Dedicated to Saint Mary the Virgin and declared a National Monument in 1889, the construction of this building, which faces east, was likely to have begun during the reign of King Fernando II (1157-1188) at the end of 12th century.
Following the construction of a late Romanesque structure, which survives in it the exterior perimeter of the cathedral, and in spite of the posteriors modifications (main chapel, Saint Virgin of Pilar’s Chapel, vestry and ante sacristy), the building consists of a Latin cross ground-plan with triapsel east end and a well developed transept with three naves. Three main façades give access to the church, complemented by a cloister to the north.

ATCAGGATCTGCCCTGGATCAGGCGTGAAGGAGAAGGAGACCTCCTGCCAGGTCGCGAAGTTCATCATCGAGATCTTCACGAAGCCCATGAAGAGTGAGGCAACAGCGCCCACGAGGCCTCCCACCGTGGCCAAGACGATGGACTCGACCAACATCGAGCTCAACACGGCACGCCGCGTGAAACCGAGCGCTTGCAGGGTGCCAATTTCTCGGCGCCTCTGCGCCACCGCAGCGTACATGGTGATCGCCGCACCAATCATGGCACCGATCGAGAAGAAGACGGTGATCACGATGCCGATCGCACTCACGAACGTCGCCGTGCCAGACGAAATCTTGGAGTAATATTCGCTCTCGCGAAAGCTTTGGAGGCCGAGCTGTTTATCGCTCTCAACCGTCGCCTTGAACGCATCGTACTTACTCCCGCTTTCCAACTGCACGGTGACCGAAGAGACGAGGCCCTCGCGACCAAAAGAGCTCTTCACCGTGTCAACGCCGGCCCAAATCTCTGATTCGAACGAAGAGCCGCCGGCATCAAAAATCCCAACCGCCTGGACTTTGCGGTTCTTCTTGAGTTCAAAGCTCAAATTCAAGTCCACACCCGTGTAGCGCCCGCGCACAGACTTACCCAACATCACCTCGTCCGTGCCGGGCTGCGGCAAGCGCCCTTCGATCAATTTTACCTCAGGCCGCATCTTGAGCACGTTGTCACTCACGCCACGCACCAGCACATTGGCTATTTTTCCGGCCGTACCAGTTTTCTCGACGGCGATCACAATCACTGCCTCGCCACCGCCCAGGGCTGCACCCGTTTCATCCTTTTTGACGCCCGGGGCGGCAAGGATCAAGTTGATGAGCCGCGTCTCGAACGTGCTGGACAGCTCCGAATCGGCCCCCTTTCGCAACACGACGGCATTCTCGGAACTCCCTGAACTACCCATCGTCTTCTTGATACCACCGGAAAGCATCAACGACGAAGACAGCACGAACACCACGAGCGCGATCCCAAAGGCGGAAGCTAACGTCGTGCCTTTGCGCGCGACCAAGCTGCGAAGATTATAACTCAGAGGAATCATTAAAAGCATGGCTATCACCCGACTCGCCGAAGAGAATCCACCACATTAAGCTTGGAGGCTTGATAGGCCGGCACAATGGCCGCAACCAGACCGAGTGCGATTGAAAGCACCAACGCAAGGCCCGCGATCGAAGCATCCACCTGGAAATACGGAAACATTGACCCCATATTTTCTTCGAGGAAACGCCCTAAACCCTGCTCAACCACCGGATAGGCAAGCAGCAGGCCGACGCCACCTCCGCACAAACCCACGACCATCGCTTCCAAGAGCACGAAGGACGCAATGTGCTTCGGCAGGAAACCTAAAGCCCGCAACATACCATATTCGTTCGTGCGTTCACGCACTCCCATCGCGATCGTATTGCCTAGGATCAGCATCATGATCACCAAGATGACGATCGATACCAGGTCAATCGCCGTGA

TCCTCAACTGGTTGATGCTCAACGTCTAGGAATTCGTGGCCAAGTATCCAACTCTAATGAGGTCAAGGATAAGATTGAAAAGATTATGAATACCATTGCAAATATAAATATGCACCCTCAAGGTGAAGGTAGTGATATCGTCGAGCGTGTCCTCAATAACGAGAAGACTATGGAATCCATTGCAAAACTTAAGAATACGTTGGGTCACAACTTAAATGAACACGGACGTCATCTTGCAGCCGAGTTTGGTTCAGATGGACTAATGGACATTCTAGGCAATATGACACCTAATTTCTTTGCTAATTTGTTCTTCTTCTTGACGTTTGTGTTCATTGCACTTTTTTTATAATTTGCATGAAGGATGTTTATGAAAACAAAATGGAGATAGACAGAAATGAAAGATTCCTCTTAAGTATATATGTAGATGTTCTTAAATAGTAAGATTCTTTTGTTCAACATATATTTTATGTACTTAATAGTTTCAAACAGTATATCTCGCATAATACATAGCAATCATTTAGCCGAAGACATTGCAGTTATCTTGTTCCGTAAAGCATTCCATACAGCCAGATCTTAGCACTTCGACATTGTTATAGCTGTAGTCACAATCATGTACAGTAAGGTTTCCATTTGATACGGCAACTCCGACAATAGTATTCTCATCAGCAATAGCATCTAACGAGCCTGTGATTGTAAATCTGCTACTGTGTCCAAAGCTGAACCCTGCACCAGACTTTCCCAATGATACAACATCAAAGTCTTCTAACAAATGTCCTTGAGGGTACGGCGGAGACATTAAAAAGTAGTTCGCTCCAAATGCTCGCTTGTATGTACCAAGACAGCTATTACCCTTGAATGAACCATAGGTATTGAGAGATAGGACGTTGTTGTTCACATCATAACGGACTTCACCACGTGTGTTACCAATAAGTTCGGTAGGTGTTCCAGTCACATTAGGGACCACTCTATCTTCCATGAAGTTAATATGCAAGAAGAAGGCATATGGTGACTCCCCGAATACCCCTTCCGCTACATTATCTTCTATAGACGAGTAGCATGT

The north façade, known as “Enlosado’s or Amayuelas’ door,” belongs to the first phase of the construction and is decorated with flowery and rhomboid representations. Towards the main chapel there is a blind arch in which the keystones are decorated with eleven human heads.
The main façade stands out for its overall asymmetry, and its exquisite rose window which stands underneath a conopial arch from the 14th century.
To the right of the façade is the wall of the cloister and the so-called “Esviaje’s door,” which was created in 1540 by García de la Puente and demonstrates his exceptional stone cutting.